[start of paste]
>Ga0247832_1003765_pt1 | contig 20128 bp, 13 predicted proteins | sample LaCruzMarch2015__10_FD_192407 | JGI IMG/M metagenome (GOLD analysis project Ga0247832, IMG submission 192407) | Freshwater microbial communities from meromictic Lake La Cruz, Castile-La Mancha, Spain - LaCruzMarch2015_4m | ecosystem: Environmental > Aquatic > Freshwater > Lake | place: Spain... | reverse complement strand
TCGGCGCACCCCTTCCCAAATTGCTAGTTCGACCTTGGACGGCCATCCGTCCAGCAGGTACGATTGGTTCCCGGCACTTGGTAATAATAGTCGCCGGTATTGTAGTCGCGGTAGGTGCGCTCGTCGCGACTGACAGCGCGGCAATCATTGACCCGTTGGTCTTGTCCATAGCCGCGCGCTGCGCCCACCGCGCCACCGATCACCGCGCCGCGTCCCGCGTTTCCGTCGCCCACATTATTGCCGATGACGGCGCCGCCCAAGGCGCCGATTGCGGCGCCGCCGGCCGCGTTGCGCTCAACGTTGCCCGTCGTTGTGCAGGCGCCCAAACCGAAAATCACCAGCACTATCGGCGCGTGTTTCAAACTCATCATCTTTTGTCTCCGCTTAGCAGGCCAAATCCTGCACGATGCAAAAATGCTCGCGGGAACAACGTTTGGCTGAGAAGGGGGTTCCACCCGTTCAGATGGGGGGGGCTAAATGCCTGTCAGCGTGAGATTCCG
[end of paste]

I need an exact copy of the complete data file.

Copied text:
>Ga0247832_1003765_pt1 | contig 20128 bp, 13 predicted proteins | sample LaCruzMarch2015__10_FD_192407 | JGI IMG/M metagenome (GOLD analysis project Ga0247832, IMG submission 192407) | Freshwater microbial communities from meromictic Lake La Cruz, Castile-La Mancha, Spain - LaCruzMarch2015_4m | ecosystem: Environmental > Aquatic > Freshwater > Lake | place: Spain... | reverse complement strand
TCGGCGCACCCCTTCCCAAATTGCTAGTTCGACCTTGGACGGCCATCCGTCCAGCAGGTACGATTGGTTCCCGGCACTTGGTAATAATAGTCGCCGGTATTGTAGTCGCGGTAGGTGCGCTCGTCGCGACTGACAGCGCGGCAATCATTGACCCGTTGGTCTTGTCCATAGCCGCGCGCTGCGCCCACCGCGCCACCGATCACCGCGCCGCGTCCCGCGTTTCCGTCGCCCACATTATTGCCGATGACGGCGCCGCCCAAGGCGCCGATTGCGGCGCCGCCGGCCGCGTTGCGCTCAACGTTGCCCGTCGTTGTGCAGGCGCCCAAACCGAAAATCACCAGCACTATCGGCGCGTGTTTCAAACTCATCATCTTTTGTCTCCGCTTAGCAGGCCAAATCCTGCACGATGCAAAAATGCTCGCGGGAACAACGTTTGGCTGAGAAGGGGGTTCCACCCGTTCAGATGGGGGGGGCTAAATGCCTGTCAGCGTGAGATTCCG